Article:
"That's what I say!" exclaimed the Candy Rabbit. "Really, we are not very polite to go on talking when the Calico Clown wants to amuse us with one of his famous jokes. We should listen to him."

"You are right!" cried the Bold Tin Soldier. "Come now," he went on, as he waved his sword over his head, "I do not want to be cross with you, my toy friends, but I command silence! Silence while the Calico Clown tells his joke!"

The toys on the counters and shelves settled down and turned their eyes toward the Clown in his funny calico suit of many colors.

"I'm sure you will all laugh at this joke!" cried the Calico Clown. "It is so funny I have to laugh myself whenever I tell it. Thank you for getting them quiet so they can listen to me, Bold Tin Soldier. I am glad you are a friend--"

"Say, you'd better tell that joke, if you're going to!" broke in the captain. "I don't know how long they'll stay quiet. And I want to march around some more before morning comes and we have to stay in our box all day. You know it is the Christmas season, and any one of us may be bought any day and taken far off. So let us be jolly together while we may. All quiet now, for the Calico Clown's joke!"

"Thank you," returned the funny fellow again. "Now, why is it that when--"

And just then there was a rumbling, rolling sound on the floor of the toy department.

"Dear me!" exclaimed the Candy Rabbit, "can that be the watchman coming so soon?"

They all listened, and heard the noise more plainly. It rumbled and rolled nearer and nearer.

"Dear me!" said the Calico Clown, "I'm never going to get a chance to tell my joke. What is it, Candy Rabbit? Can you see?"

The sweet chap was just going to say he could see nothing, when there came a whinny from a big White Rocking Horse standing on the floor near a lawn swing.

"Oh, you're here at last, are you?" neighed the White Rocking Horse.

"Yes, I'm here," answered a voice, and with it came again the rumbling, rolling sound. "I'm sorry if I am late, but I had to go over in the sporting goods section to get a pair to fit me."

"A pair of what to fit who? Who is it?" asked the Monkey on a Stick, for he had taken a seat behind a pile of building blocks, and could not see very well.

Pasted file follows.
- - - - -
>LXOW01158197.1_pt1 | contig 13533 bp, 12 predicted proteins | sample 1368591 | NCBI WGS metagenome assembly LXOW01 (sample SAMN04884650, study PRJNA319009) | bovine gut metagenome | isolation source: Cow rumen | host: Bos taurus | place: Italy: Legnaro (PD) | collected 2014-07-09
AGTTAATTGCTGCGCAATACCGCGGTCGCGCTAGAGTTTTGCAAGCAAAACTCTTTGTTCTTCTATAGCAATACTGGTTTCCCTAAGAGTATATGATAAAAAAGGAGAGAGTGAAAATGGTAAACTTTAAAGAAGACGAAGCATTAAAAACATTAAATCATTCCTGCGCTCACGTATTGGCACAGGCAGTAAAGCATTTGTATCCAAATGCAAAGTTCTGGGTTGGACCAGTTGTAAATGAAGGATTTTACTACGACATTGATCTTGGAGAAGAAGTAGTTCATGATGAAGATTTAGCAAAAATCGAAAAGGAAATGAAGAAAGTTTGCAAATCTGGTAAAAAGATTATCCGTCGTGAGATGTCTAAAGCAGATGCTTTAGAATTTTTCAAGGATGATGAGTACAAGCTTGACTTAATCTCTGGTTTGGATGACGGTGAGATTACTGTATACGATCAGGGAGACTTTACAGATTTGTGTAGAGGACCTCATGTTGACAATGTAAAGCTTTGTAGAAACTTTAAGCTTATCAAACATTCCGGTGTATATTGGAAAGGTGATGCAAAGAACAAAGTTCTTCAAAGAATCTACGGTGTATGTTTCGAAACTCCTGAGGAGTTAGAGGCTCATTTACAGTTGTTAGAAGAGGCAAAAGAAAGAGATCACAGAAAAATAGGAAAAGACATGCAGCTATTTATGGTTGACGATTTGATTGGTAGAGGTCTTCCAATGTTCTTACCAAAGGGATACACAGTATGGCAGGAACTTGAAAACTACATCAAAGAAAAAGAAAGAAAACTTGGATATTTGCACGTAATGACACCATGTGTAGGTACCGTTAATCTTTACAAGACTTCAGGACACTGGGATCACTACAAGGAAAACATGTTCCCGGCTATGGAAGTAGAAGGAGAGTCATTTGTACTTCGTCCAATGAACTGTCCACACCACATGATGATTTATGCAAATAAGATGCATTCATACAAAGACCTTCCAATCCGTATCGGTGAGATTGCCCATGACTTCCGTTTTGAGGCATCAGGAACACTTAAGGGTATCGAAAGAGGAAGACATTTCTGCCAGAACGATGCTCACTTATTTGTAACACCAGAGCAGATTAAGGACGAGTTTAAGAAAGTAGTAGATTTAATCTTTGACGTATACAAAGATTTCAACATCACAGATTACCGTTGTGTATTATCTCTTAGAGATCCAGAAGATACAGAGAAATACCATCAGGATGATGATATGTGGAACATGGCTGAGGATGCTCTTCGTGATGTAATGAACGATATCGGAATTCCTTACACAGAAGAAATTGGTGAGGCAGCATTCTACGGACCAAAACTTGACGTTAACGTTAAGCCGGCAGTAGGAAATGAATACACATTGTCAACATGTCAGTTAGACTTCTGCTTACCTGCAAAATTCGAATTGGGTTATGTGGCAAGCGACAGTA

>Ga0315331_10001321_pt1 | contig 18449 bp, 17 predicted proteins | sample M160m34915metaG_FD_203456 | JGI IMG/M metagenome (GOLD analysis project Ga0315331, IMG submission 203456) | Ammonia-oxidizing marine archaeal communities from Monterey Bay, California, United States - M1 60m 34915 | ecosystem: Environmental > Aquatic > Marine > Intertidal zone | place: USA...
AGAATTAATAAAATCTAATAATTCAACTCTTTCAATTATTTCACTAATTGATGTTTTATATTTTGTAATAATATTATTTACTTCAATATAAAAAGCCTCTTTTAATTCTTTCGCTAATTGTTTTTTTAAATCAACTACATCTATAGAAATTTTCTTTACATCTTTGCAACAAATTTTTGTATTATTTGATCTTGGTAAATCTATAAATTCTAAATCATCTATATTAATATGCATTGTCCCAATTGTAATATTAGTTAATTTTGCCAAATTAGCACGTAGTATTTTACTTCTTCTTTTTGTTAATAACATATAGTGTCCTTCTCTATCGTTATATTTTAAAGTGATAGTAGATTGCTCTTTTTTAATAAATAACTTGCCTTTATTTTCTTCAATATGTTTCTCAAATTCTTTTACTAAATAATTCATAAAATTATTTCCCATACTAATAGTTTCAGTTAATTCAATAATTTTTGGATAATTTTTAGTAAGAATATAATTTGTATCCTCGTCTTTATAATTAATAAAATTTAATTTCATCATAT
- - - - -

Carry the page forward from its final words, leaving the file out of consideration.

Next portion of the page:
"What's going on here, anyhow?" he asked, as he began to climb up to the top of his stick.

Then all the toys looked at the White Rocking Horse, and they saw, trundling toward him, an Elephant on roller skates.

"Oh, how funny he looks!" laughed the Calico Clown. "Oh, dear me! This is better than any joke I could tell! Oh, how funny!" And the Calico Clown doubled up in such a kink of laughter that his cymbals tinkled again and again.

"What is so funny?" asked the Elephant on roller skates.

"You are," replied the Clown. "Of course we are glad to see you," he added. "And please excuse me for laughing at you. But, really, I cannot help it! You do look so funny! I--I never saw an elephant on roller skates before."

"And I never before was on roller skates," answered the toy Elephant. "I don't believe I'll ever put them on again, either," he said. "But when the White Rocking Horse asked me to race with him, that was the only way I could think of to make it fair, as he is so much faster than I. He said I might put anything I liked on my feet."

"What's this? What's this?" cried the Bold Tin Soldier. "Is there to be a race between an Elephant on roller skates and the White Rocking Horse?"

"Yes," answered the Horse himself, "we are going to have a little race, just for fun, you know. I thought it would be amusing."

"Where are you going to run the race?" asked the Candy Rabbit.

"Down to the elevators and back again," answered the White Rocking Horse. "You see, my friends, it came about in this way," he explained. "The Elephant was always telling how fast he could run. He said the real elephants in the jungle, after whom he is patterned, were swifter than horses. I said I did not think so. I told him I could beat him in a race, so we agreed to try it some night. I said he could put on roller skates if he wished, since I had rockers, like those of a chair, fastened on my hoofs."

The White Rocking Horse was a proud fellow, with his long tail and mane of real hair. Proudly he held up his head. Proudly he rocked to and fro. On his back was a red saddle of real leather.

"Get ready for the race!" called the Calico Clown, clanging his cymbals. "This will be real, jolly fun! Ready for the race!"

The Horse and Elephant stood on a line, which was a crack in the floor, and they were just going to rush toward the elevators when, all of a sudden, the Candy Rabbit cried:

"Hush!"